I am a partner in a small fund management company and we would not want to employ anyone who was especially driven by any of those things.
Would "none of the above" have been an acceptable answer to Gross?
This kind of attitude really sums up what is wrong with so much of the finance industry.

Bill Gross slept in his car when young (was homeless; gross). He picked low lying fruit. He's not today's manager, which rests on the efforts of others like Bogel et al, which is what you are looking for.

Gross comes from a time when people thought a guy could read some things and then form a (reliable, actionable, novel) opinion about the trajectory of future interest rates. He's yesterday's news.

Much of the world still wants impossible predictions though.

Aren't you the "I'm 100% confident everything will continue exactly as it has recently" guy?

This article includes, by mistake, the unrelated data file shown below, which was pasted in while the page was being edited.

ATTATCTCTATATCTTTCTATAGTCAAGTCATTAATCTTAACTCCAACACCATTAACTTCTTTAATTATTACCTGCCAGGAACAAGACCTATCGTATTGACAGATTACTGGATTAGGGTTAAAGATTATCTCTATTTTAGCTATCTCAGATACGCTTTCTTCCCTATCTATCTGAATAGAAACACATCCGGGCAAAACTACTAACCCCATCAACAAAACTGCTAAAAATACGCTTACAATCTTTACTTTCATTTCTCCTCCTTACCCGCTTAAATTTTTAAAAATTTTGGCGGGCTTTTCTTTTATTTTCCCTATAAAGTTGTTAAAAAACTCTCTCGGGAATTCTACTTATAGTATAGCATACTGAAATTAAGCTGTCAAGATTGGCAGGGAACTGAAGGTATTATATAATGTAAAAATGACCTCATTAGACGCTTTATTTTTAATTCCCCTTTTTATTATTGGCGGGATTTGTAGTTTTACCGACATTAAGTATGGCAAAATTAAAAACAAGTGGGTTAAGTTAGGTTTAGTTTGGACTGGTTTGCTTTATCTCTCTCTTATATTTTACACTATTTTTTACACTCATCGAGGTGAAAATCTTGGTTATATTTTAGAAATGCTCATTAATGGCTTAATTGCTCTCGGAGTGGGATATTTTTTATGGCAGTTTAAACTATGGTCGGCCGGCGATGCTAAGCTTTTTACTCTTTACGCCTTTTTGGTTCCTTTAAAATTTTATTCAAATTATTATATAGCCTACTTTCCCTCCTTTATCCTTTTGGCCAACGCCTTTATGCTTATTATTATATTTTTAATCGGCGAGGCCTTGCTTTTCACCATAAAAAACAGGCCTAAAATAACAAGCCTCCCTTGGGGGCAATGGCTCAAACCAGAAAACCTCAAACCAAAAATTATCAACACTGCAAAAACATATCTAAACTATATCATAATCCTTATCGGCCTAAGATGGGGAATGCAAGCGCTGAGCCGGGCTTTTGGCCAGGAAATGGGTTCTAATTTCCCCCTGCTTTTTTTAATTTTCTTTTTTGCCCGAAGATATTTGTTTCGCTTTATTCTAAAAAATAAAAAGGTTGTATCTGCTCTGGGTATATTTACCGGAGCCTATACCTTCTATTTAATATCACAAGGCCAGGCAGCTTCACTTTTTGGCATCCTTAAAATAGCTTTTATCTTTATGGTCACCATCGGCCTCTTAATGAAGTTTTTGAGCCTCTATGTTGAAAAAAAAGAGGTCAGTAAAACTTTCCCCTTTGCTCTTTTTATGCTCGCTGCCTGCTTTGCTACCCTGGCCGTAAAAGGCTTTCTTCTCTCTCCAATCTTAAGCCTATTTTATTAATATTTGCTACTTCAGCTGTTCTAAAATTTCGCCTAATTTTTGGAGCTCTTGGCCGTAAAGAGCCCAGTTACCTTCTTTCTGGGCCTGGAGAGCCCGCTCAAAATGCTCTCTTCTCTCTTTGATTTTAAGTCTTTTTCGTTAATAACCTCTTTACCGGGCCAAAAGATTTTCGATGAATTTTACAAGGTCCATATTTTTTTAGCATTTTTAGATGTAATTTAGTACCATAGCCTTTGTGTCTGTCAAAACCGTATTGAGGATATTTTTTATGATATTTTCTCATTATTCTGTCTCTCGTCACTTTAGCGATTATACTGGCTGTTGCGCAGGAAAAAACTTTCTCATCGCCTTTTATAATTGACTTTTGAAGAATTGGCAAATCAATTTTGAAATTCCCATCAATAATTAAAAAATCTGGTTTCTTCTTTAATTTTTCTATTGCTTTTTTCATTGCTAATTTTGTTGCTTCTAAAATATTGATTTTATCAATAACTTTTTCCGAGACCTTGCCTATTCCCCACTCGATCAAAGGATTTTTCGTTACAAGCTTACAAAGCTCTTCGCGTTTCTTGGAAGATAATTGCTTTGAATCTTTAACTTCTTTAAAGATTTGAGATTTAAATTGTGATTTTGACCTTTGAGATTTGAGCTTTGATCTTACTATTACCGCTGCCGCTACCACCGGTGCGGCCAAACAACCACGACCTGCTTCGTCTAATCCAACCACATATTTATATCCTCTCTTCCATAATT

No. I don't think anyone is. Though I think the data show that in certain markets continuation, even when it is a bad guess, is better than all the others.

Are you misremembering a study of oil futures? Prior spot price is a better predictor of current spot price than past futures price. A futures price is composed of current price + "ideas." Always dangerous.

In the case of bond yield, same thing.

It was in the context of an AI post about AlphaGo.

You were saying "worry about heart disease not war," I said "worry about heart disease and war," and you expressed the opinion that predictions about the future are essentially impossible AND we should be 100% confident that tail risks are zero. I called that position absurd.